Mobilift team standing around the device.

'Deja Blue' three-wheeled human powered vehicle

Spring 2016 - Deja Blue

A custom designed three-wheeled cycle, placed third in overall rankings for the Human Powered Vehicle Challenge (HPVC) that took place in April 22-24, 2016 in San Jose, CA.HPVC events are organized around the world through the American Society of Mechanical Engineers. ASME says the purpose of the event is to create future leaders in alternative transportation engineering.


Fall 2015 - Tandemonium

A a side-by-side quadricycle built to provide safe and enjoyable riding experiences for persons with disabilities. Icon Health & Fitness provided funding, expert mentoring, and manufacturing support. The main goals of the bike design are: safety, accessibility, durability and portability. Safety aspects included turning radius, braking distance and visibility. The bike needed to be easily accessible for all body types, strong enough to ensure durability, and lightweight enough for easy transport.



Tandemonium team around sid-by-side quadricycle

Sponsorship

Our Capstone Design program sponsors represent a broad cross section of industry and government including companies in the manufacturing, construction, health care, education, aerospace, and defense markets. Their funding and guidance during a project are invaluable to its success.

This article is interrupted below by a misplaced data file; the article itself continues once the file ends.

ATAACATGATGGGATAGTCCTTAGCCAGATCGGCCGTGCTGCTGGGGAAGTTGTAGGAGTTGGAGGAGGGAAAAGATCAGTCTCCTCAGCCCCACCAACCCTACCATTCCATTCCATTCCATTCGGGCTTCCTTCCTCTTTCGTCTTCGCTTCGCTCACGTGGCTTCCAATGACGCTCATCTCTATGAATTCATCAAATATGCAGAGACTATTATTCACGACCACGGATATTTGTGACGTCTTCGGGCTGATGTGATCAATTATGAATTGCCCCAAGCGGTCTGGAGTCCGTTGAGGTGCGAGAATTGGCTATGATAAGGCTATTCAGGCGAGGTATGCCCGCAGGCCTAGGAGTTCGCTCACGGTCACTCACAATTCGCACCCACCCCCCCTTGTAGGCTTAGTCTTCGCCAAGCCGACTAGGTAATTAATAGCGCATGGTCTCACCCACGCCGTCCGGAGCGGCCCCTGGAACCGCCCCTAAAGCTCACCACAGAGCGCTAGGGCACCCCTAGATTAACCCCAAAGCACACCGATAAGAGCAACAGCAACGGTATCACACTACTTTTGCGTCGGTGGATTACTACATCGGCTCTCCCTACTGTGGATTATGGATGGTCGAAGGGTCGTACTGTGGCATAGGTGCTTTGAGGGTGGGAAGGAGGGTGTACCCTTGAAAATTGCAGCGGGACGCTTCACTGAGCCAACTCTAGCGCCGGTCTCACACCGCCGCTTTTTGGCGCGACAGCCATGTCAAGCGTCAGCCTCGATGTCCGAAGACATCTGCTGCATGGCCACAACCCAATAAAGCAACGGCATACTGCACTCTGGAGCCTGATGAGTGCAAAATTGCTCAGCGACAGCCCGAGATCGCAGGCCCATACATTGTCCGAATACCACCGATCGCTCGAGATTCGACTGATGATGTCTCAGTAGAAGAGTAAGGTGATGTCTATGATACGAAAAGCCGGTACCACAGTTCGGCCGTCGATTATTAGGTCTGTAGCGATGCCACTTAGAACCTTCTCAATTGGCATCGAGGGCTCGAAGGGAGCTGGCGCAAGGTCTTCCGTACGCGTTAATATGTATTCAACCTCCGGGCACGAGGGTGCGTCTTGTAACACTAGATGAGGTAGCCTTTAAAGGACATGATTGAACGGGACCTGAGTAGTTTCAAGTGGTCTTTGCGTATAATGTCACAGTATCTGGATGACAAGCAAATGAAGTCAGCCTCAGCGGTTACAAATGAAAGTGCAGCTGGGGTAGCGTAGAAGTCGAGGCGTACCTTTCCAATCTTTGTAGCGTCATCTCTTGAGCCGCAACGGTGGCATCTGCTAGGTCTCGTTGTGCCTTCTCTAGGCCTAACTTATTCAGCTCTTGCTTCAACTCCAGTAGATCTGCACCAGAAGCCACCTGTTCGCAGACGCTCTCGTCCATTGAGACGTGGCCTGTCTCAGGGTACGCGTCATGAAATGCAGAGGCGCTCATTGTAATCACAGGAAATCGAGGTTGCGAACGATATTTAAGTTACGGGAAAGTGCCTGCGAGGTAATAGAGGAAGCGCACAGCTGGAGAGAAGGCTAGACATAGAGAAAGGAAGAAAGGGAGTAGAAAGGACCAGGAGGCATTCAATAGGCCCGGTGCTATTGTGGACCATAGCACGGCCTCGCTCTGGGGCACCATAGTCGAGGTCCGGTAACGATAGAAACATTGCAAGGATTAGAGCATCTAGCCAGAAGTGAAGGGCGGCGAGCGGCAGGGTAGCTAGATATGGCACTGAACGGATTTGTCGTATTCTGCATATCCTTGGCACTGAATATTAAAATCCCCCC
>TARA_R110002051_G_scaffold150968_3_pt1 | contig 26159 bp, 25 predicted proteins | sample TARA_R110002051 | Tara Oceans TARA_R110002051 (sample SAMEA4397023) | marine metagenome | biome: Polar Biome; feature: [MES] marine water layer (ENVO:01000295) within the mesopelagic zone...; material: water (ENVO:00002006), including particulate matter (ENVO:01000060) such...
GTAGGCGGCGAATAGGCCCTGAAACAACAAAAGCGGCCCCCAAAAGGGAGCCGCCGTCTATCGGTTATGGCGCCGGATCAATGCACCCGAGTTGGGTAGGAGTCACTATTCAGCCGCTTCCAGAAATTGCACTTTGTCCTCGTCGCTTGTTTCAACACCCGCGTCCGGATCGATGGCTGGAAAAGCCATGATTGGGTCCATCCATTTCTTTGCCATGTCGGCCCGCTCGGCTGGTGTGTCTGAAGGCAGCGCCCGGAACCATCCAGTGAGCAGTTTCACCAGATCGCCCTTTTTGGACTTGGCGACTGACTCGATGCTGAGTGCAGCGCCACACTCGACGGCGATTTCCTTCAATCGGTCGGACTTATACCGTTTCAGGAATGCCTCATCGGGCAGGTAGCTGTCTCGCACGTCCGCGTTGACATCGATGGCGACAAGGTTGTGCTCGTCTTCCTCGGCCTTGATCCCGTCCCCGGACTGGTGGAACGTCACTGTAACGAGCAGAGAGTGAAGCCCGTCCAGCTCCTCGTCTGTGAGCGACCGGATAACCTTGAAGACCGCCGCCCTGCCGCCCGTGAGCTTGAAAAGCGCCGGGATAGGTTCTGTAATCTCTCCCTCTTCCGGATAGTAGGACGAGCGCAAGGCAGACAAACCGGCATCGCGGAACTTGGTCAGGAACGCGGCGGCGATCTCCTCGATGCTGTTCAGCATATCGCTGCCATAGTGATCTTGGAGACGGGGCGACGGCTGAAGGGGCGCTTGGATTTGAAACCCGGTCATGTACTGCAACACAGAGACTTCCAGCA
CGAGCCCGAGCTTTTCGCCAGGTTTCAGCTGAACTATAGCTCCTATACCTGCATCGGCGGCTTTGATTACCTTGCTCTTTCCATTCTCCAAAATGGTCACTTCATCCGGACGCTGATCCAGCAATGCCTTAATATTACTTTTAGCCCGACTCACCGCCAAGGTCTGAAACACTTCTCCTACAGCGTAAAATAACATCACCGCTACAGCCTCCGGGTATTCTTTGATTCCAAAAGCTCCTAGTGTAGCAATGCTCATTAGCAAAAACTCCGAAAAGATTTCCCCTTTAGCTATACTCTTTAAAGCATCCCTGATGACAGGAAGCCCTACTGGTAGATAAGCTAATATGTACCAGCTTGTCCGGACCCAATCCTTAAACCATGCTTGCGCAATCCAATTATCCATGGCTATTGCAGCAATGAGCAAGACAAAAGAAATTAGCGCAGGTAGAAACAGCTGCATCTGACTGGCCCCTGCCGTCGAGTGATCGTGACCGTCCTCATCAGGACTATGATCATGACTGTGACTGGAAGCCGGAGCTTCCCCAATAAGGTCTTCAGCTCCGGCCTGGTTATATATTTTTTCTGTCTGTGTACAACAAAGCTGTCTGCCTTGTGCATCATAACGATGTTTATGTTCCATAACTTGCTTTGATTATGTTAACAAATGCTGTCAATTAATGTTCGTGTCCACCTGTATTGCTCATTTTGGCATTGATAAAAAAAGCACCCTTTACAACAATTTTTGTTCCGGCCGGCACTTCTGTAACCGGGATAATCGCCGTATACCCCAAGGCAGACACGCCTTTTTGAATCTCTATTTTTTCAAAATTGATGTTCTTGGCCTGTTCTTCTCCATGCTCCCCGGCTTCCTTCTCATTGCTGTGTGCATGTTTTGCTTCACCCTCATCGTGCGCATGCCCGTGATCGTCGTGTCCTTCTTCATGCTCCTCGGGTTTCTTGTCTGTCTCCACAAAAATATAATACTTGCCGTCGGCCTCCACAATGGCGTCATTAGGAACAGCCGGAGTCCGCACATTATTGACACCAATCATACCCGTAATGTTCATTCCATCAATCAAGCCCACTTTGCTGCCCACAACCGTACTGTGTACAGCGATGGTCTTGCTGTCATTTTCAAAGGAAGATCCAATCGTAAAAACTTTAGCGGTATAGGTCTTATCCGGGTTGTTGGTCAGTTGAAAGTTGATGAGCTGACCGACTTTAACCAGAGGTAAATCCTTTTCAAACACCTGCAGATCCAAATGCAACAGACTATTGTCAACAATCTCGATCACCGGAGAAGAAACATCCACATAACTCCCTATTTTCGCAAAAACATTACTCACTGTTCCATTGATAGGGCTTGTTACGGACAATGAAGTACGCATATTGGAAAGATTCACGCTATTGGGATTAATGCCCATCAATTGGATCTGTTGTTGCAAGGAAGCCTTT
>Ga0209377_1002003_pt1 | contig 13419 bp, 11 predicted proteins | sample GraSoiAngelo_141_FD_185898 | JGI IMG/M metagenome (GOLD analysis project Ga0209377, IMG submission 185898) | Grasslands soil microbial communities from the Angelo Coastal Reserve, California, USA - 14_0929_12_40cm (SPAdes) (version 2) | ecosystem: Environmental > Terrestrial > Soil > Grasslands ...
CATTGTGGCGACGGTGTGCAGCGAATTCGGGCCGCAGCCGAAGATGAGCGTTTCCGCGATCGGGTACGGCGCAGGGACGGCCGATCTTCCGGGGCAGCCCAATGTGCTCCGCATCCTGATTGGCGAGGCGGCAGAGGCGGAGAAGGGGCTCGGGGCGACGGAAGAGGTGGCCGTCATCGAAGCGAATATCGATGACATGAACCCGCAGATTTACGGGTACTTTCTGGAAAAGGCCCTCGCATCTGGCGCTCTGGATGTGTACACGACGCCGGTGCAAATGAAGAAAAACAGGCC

A sponsor benefits by having their important engineering problem be the top priority of a student team. Often these projects are ones the sponsor may not have the time or resources to pursue internally. Having a committed student team dedicated to the project provides the sponsor with a rapid and very cost effective solution.

Projects are much more likely to be successful when sponsors are involved with the project outcome. Sponsors provide the critical insights that help to insure the project meets the design requirements. This begins with a sponsor generated requirements document describing the desired results and continues as the sponsor remains involved in the project review process.

The sponsor retains all intellectual property and product rights for their project. The one page sponsorship agreement describes the sponsor’s benefits and commitments. We encourage interested sponsors to contact us at maecapstone@usu.edu to set up a time to talk about their project and how best to schedule its inclusion in the program.

We gratefully acknowledge our sponsors for their support! Some of our current sponsors include: